Most people don’t get a premium bill from Medicare because they get their Medicare Part B (Medical Insurance) premium deducted automatically from their Social Security benefit payment (or Railroad Retirement Board benefit payment).
Costs for Original Medicare Part A (Hospital Insurance)
Most people will end up paying $0 for their premium because they paid Medicare taxes long enough while working – generally at least 10 years). This is sometimes called “premium-free Part A.” However, if you don’t qualify for a premium-free Part A, you might be able to buy it.
In 2022, the premium was either $274 or $499 each month, depending on how long you or your spouse worked and paid Medicare taxes. You also have to sign up for Part B to buy Part A. But, if you don’t buy Part A when you’re first eligible for Medicare (usually when you turn 65), you might pay a penalty.
You had to pay $1,556 as a deductible each time you were admitted to the hospital per benefit period, before Original Medicare starts to pay. There’s no limit to the number of benefit periods you can have.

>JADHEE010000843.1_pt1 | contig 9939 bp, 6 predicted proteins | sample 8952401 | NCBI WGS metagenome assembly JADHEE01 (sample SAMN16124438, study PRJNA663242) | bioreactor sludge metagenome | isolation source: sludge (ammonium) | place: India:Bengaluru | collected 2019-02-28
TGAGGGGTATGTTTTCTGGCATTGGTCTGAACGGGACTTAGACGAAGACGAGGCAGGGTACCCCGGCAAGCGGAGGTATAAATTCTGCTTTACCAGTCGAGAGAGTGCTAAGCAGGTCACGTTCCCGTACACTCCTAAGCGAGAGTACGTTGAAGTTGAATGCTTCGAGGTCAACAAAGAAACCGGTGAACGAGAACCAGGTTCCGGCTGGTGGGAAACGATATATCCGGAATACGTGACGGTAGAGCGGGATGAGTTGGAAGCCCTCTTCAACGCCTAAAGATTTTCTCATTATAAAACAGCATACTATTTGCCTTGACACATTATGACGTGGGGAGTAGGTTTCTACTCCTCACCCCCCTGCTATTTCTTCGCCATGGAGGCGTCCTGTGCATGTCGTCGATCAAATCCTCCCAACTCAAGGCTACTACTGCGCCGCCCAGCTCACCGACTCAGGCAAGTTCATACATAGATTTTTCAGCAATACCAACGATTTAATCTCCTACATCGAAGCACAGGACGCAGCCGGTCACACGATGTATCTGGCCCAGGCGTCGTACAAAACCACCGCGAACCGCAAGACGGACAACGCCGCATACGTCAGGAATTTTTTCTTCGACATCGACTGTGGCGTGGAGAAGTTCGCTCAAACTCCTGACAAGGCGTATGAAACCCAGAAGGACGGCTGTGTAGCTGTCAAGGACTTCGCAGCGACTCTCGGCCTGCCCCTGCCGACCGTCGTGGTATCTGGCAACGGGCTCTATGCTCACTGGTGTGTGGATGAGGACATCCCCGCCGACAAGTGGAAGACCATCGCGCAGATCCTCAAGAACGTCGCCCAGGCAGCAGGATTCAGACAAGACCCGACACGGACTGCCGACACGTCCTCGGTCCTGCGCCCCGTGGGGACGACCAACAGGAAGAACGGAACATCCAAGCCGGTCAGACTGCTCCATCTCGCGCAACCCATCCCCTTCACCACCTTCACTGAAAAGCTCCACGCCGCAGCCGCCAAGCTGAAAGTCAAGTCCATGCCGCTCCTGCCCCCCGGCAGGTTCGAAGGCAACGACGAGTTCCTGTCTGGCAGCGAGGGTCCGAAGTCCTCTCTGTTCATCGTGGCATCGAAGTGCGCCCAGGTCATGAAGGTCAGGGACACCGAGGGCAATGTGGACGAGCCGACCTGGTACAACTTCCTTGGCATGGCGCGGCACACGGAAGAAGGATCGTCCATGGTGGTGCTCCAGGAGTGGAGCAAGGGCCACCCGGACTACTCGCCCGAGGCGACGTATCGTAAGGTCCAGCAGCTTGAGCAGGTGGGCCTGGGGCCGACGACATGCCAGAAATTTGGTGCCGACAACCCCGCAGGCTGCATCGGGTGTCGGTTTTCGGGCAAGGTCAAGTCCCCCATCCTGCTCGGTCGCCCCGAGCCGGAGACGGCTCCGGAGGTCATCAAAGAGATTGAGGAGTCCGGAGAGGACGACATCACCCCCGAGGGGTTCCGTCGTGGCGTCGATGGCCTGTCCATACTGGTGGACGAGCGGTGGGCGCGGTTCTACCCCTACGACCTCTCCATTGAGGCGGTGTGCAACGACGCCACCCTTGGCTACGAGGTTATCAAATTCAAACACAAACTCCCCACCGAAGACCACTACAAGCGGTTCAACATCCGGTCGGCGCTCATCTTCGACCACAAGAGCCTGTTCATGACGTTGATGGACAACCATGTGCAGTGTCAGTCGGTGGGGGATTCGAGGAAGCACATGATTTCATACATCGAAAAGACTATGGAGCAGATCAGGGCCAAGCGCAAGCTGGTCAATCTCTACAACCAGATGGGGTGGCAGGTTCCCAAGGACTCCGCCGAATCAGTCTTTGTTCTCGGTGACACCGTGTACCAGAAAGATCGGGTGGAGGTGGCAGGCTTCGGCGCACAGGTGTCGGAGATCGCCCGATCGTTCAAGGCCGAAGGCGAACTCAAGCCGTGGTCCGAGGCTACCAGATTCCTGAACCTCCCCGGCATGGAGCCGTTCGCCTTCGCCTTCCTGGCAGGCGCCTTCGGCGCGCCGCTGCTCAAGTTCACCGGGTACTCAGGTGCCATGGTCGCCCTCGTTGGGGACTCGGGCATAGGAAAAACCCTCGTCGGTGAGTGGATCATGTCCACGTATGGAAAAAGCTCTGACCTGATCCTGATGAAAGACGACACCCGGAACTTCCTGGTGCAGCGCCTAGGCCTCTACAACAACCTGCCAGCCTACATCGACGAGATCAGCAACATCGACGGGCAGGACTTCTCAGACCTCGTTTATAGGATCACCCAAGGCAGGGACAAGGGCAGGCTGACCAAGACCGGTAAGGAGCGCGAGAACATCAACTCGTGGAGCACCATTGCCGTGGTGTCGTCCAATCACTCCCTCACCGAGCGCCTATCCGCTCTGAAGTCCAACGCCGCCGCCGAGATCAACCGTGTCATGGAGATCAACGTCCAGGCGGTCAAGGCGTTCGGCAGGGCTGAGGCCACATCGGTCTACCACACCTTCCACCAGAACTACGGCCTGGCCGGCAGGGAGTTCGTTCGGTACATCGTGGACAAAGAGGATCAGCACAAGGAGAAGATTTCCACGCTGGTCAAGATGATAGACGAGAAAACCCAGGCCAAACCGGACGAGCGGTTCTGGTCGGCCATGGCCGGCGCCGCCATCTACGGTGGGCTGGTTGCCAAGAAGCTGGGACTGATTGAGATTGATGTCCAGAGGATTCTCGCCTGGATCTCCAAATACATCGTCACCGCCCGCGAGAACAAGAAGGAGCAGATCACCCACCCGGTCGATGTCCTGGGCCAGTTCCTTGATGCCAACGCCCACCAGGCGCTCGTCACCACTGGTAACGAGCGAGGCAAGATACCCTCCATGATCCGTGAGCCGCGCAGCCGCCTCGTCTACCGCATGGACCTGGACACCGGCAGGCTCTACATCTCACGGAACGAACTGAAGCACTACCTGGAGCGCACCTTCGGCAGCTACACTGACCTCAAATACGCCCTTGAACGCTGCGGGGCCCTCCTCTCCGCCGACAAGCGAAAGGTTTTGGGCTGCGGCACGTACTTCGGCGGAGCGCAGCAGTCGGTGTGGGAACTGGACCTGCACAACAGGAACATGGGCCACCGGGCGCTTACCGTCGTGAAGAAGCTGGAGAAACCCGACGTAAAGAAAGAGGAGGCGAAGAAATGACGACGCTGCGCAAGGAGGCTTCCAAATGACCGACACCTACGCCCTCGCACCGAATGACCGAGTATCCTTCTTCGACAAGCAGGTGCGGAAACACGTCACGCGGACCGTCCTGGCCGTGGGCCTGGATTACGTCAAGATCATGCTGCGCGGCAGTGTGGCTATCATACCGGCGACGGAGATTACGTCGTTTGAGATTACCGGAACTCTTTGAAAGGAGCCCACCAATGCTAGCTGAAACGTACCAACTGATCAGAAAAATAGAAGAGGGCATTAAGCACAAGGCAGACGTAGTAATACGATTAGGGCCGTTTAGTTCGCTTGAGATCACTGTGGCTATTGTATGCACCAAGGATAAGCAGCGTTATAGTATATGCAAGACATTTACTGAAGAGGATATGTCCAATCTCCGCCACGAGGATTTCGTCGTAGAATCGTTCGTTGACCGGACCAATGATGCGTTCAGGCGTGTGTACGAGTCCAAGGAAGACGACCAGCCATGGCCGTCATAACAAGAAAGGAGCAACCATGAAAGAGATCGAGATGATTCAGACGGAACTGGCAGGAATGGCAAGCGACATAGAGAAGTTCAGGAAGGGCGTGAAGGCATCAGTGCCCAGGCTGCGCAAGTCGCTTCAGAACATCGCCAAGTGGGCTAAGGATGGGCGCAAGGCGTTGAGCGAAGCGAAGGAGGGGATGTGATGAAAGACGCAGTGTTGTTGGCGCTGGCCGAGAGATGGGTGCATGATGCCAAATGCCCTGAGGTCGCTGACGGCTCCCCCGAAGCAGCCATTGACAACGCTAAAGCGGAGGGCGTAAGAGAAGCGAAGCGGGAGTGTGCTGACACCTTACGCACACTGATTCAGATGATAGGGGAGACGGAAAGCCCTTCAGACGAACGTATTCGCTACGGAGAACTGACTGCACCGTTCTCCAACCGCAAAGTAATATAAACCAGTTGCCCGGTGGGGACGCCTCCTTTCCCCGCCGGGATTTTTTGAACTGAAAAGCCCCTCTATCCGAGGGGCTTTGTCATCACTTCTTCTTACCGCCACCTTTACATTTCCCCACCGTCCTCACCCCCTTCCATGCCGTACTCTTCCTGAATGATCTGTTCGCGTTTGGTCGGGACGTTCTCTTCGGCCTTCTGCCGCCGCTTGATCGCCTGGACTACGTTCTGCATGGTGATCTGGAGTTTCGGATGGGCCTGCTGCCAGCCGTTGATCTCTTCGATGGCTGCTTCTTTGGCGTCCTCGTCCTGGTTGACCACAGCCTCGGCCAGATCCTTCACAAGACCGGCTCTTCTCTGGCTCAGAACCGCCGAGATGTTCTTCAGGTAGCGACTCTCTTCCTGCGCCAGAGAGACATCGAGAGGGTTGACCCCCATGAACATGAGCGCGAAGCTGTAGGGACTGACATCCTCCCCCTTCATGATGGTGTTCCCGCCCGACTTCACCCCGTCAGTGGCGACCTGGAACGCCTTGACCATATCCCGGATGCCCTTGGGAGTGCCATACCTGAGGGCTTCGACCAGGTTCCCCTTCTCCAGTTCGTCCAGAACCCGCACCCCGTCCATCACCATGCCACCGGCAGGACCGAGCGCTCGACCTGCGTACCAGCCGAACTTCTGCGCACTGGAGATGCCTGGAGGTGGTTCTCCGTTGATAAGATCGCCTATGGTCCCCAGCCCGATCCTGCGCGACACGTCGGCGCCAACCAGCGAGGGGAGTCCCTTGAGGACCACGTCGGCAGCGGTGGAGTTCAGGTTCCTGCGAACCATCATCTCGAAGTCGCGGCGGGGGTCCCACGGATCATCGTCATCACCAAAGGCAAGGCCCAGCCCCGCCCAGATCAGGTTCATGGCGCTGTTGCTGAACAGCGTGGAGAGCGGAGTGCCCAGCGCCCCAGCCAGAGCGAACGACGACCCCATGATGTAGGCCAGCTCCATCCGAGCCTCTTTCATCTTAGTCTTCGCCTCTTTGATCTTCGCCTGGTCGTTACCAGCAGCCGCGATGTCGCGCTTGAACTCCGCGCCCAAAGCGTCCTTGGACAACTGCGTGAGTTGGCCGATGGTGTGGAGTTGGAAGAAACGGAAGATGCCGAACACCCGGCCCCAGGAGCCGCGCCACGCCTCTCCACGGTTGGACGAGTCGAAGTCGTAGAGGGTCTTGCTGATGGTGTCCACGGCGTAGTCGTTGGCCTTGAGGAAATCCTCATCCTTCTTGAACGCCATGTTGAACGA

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Costs for Original Medicare Part B (Medical Insurance)
Previously, the premium was $170.10 each month (or higher depending on your income) and the deductible was $233, which you have to pay once each year before Original Medicare starts to pay. Again, these amounts can change each year.
When it comes to costs for services, coinsurance, you’ll usually pay 20% of the cost for each Medicare-covered service or item after you’ve paid your deductible.
Costs for Part C: Medicare Advantage
Your out-of-pocket costs in a Medicare Advantage Plan (Part C) depend on: